Market Power and the GDPR: Can Consent Given to Dominant Companies Ever Be Freely Given?

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Table of Contents: I. Introduction. – II. The Facebook case. – II.1. Case overview. – II.2. The opinion of the AG. – III. Dominance for GDPR purposes. – III.1. Market power and the GDPR. – III.2. Dominance in AG Ranto’s opinion. – III.3. The definition of “gatekeeper” under the DMA. – IV. Dominance and the validity of consent. – IV.1. Freely given consent under the GDPR. – IV.2. A two-tier approach. – IV.3. The legitimate interests legal basis. – IV.4. Obligations under the DMA. – V. Conclusion.

Abstract: The GDPR is designed to render data protection rights more effective and to address the challenges created by the digital world. In line with the understanding of the right to data protection as data subjects’ right to have control over their data, the GDPR empowers data subjects through individual choice. However, the market power of big tech casts doubts on individuals’ ability to choose. In particular, reliance on consent is problematic when dealing with dominant platforms. If an individual does not have alternatives on the market, can the consent for the processing of personal data be considered as freely given? This issue is at the core of the case against Facebook brought by the German competition authority, now before the CJEU. This Article puts the case into context and discusses what it could mean for the regulation of big tech in the future. The focus is on the novel assertion of Advocate-General Rantos that dominance plays a role in the assessment of the freedom of consent under the GDPR. This statement raises two main issues surrounding the role of market power in the GDPR that this Article seeks to address. Firstly, how should data protection authorities assess dominance? Secondly, what role should dominance play in the assessment of the validity of consent? The Article aims to further the debate around how to ensure the continued future-proofness of the GDPR in the digital market, in light of the market power of tech companies. It proposes to introduce a two-tier approach which reduces the extent to which dominant firms can rely on consent for data processing.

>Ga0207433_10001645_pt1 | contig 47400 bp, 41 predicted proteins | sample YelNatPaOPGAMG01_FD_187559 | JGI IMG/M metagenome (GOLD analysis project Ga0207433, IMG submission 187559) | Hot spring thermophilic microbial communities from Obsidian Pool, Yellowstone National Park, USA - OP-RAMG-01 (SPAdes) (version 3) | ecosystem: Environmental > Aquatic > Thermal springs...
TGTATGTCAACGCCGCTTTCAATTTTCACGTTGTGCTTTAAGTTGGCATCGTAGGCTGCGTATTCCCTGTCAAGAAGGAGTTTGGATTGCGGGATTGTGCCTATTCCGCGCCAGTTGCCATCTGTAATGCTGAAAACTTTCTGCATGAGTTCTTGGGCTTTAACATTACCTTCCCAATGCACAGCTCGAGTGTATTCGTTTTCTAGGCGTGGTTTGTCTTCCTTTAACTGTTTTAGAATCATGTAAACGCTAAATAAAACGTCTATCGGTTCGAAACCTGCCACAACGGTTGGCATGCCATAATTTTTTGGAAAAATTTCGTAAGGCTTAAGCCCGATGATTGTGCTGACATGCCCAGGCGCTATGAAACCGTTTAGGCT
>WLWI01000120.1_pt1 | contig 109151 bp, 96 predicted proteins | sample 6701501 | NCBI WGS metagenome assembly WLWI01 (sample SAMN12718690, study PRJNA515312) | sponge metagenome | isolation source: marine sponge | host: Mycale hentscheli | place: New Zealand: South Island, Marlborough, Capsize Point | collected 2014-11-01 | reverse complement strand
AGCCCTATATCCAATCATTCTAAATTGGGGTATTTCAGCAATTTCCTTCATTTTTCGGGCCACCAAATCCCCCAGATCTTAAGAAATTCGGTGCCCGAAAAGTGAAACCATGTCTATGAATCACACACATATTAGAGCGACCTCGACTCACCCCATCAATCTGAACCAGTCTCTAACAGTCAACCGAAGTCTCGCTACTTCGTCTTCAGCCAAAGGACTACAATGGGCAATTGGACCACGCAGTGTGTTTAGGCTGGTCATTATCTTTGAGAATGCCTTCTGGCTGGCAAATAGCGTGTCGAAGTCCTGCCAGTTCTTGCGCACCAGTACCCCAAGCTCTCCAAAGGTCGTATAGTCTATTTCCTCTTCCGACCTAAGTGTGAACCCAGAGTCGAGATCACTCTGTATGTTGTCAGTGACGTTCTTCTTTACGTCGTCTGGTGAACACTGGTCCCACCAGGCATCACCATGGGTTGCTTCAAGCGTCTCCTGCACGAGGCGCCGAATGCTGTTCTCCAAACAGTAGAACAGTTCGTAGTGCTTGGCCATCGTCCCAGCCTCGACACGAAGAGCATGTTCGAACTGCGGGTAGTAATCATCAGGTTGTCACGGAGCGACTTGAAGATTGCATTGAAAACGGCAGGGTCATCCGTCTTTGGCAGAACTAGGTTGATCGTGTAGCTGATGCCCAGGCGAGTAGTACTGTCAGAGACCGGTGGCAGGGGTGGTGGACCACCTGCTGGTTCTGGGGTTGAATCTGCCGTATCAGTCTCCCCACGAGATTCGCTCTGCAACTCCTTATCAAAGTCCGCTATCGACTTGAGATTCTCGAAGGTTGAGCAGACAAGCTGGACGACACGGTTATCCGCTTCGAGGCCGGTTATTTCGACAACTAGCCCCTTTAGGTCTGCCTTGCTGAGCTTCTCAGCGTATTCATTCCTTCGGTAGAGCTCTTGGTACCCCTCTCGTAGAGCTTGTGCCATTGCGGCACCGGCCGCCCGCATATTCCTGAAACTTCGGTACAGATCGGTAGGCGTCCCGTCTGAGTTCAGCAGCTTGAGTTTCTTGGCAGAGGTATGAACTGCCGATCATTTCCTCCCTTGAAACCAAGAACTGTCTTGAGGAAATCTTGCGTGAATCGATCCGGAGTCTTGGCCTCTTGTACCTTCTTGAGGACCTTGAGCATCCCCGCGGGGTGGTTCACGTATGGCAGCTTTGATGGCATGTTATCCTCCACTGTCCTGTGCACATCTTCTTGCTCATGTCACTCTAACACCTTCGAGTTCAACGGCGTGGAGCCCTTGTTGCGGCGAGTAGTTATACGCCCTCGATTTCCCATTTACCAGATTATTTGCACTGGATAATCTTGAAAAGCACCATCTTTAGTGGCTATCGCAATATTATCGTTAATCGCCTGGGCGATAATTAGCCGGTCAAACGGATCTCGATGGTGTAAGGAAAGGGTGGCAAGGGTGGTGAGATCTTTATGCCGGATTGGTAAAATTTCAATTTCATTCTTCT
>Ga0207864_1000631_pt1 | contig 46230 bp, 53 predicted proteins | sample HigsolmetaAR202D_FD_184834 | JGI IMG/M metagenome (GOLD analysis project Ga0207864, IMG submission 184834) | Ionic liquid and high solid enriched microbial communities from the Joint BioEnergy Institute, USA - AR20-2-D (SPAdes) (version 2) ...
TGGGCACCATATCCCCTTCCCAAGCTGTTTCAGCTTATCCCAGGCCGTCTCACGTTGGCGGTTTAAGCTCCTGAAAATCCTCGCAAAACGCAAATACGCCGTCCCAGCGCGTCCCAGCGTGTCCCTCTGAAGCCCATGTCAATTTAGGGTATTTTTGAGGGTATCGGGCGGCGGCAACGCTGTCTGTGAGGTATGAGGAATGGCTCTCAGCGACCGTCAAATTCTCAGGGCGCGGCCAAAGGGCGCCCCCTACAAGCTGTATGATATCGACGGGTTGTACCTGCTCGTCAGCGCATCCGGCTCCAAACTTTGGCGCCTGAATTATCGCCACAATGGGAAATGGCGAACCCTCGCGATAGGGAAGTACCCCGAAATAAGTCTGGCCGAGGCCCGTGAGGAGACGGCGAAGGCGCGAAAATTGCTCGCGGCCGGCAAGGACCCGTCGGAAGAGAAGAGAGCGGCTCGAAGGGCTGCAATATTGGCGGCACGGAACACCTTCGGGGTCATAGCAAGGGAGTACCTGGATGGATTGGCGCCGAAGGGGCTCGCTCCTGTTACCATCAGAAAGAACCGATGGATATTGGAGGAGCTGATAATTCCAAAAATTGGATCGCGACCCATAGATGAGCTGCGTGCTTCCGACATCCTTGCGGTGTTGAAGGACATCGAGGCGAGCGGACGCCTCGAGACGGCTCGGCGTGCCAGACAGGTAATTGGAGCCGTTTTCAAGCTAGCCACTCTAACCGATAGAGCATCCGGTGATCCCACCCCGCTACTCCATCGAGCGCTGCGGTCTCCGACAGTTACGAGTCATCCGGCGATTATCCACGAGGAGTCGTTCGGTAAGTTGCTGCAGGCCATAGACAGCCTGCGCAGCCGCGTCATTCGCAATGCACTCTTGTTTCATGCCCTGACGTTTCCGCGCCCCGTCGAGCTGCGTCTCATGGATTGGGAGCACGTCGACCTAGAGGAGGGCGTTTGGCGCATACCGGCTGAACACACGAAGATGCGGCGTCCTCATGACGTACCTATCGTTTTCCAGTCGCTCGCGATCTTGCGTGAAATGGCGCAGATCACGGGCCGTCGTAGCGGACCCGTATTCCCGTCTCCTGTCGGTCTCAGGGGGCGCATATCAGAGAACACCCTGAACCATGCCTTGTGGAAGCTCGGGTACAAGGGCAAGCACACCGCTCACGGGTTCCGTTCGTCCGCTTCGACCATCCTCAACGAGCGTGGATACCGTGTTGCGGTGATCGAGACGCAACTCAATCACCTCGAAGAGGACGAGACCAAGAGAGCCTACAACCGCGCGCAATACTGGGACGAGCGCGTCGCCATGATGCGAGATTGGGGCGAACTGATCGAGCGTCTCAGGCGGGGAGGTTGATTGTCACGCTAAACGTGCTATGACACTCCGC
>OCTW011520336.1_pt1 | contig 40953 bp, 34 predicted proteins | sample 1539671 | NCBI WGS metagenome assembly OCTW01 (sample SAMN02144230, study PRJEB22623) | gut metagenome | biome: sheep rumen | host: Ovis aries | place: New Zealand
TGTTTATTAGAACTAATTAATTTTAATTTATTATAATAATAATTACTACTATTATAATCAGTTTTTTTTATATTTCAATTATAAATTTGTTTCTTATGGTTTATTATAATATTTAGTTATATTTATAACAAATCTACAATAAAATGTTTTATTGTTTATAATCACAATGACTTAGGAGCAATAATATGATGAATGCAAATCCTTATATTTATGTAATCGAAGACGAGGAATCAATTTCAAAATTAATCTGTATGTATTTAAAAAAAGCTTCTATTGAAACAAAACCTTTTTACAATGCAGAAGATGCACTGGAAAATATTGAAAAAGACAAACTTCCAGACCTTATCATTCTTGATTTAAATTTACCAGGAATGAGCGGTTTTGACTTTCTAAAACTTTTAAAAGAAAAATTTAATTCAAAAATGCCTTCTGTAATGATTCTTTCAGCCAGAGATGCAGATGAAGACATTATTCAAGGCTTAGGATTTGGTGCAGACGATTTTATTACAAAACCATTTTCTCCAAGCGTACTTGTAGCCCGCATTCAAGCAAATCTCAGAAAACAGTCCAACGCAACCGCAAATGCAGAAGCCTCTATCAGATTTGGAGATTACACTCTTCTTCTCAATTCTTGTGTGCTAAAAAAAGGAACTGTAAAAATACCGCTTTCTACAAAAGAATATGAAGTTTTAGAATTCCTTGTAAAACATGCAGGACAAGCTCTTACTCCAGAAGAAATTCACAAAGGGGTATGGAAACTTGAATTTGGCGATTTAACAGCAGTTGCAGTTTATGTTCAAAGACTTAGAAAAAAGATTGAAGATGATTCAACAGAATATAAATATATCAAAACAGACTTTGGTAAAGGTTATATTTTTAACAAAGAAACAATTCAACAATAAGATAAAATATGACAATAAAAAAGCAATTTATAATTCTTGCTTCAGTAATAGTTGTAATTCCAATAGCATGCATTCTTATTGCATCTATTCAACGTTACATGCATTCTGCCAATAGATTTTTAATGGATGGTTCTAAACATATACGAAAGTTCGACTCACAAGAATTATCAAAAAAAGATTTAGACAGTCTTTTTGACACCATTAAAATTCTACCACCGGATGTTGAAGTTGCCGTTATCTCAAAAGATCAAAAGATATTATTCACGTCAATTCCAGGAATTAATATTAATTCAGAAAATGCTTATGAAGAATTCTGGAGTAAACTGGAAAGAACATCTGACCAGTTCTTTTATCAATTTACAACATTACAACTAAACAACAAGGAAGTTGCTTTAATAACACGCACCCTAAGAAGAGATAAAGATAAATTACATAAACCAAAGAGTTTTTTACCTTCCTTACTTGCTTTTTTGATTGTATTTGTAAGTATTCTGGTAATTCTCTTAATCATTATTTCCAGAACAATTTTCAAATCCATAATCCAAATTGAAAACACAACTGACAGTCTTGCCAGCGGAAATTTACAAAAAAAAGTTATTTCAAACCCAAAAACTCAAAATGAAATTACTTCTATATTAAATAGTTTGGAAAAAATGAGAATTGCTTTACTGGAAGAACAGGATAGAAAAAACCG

Keywords: GDPR – digital platforms – freely given consent – dominance – competition law – DMA.

European Papers, Vol. 8, 2023, No 2, pp. 611-629
ISSN 2499-8249 - doi: 10.15166/2499-8249/678

* Assistant Professor, Department of International and European Law, Utrecht University,


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